Scientists discover explanation for why the Universe exists
Physicists have long wondered why the universe exists when matter and anti-matter particles obliterate each other on contact.
But new data from a particle accelerator in the United States suggests a reason.
The tests showed that when anti-protons and protons collide, the resulting new particles show a one per cent skew toward matter over anti-matter. Over a long period of time, this characteristic of the universe could explain why matter has come to dominate over anti-matter.
"Many of us felt goose bumps when we saw the result," said Stefan Soldner-Rembold, a physicist at the University of Manchester in the United Kingdom.
"We knew we were seeing something beyond what we have seen before and beyond what current theories can explain."
Every basic particle of matter has a matching anti-particle. The anti-particle has the same mass as the standard particle, but an opposite electric charge. Anti-matter is not to be confused with dark matter.
While anti-matter has been demonstrated in numerous experiments, dark matter remains a hypothesis used to help explain the effects of mass which scientists cannot currently see.
The dark matter hypothesis helps to explain why the universe hasn’t expanded into a cold and relatively motionless void. The extra mass, and resulting gravity, is the reason galaxies form into clumps rather than flying apart.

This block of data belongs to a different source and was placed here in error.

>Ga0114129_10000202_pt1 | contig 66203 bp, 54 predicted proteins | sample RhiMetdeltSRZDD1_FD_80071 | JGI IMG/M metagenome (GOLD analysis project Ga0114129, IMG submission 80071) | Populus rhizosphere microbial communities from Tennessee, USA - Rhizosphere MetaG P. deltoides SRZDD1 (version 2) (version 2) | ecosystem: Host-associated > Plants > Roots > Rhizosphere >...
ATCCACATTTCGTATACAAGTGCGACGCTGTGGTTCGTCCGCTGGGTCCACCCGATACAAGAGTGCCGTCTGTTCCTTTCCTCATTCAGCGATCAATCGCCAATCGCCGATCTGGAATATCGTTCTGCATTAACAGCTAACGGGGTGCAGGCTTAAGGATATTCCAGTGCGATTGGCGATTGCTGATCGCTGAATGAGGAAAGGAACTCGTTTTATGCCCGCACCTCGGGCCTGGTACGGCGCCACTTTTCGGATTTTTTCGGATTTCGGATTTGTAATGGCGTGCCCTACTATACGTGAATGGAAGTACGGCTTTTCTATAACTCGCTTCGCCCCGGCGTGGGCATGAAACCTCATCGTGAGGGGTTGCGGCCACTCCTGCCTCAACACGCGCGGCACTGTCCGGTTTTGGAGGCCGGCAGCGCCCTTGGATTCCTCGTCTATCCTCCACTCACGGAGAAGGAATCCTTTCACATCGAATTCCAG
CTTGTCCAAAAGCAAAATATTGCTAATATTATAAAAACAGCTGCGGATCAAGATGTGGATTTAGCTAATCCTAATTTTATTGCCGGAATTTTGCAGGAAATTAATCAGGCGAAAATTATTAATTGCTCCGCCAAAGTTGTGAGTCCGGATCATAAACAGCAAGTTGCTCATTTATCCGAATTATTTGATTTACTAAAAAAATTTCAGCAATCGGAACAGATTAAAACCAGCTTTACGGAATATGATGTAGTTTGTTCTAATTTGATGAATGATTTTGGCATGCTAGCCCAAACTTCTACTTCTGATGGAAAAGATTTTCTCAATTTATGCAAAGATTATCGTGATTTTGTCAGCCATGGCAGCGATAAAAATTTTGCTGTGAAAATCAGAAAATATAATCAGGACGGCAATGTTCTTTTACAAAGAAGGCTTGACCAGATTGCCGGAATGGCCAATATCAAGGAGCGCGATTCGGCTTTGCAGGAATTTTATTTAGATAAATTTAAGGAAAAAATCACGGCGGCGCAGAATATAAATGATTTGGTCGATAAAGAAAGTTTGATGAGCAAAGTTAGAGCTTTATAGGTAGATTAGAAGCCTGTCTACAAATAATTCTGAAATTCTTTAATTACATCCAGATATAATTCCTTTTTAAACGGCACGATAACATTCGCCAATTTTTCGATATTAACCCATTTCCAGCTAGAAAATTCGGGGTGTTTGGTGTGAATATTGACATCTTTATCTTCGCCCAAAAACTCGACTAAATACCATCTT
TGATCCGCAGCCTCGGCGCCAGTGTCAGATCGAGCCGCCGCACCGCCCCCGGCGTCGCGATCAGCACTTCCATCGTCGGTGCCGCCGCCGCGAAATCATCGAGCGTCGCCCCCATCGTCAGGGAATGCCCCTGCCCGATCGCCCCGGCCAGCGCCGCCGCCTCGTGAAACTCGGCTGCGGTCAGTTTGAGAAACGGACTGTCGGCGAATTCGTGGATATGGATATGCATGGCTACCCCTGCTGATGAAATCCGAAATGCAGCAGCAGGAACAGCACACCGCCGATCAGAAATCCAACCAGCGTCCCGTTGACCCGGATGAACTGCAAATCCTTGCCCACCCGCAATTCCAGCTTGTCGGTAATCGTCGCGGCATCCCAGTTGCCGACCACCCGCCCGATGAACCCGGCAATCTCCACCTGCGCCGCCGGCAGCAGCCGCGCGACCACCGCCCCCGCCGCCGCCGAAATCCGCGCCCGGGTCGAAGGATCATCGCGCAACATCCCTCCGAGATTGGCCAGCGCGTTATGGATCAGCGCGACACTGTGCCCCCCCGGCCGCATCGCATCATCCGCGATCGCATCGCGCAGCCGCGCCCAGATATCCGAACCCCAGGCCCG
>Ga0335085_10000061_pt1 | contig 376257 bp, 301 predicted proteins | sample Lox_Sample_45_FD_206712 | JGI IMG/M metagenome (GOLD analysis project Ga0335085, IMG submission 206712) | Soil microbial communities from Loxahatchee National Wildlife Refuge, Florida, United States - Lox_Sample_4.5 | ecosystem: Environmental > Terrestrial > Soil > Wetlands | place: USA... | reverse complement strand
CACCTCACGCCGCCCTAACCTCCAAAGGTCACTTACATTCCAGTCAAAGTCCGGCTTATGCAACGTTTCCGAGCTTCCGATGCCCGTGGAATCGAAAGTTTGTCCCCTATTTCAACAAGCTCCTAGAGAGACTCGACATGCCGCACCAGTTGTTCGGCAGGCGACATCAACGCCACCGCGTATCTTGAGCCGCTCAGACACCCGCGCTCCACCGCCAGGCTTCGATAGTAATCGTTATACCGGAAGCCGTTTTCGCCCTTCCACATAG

Particle accelerators, such as the Tevatron collider at the Fermi National Accelerator Laboratory in Illinois, which conducted the tests, and the Large Hadron Collider at CERN on the Swiss-French border, use electric fields to smash particles into each other at incredibly high speeds.
Scientists then study the particles that are created. Researchers seek larger and larger accelerators in order to create collisions that more closely resemble those which took place soon after the Big Bang 13.7 billion years ago, when the temperature and density of the universe were much higher.
The new findings deviate from what is known as the Standard Model, the theory created in the 1970s to explain the complex interaction of sub-atomic particles.
Up until now, the model predicted a small preference toward matter over anti-matter, but not enough to explain the structure of the universe we see today.
The findings come ahead of an experiment to be held at CERN, called LHCb, also aimed at explaining matter’s dominance.
Consequently, the results of the test in the U.S. could soon be confirmed and expanded, forming the basis for a new or amended quantum theory.
Article from: ca.news.yahoo.com
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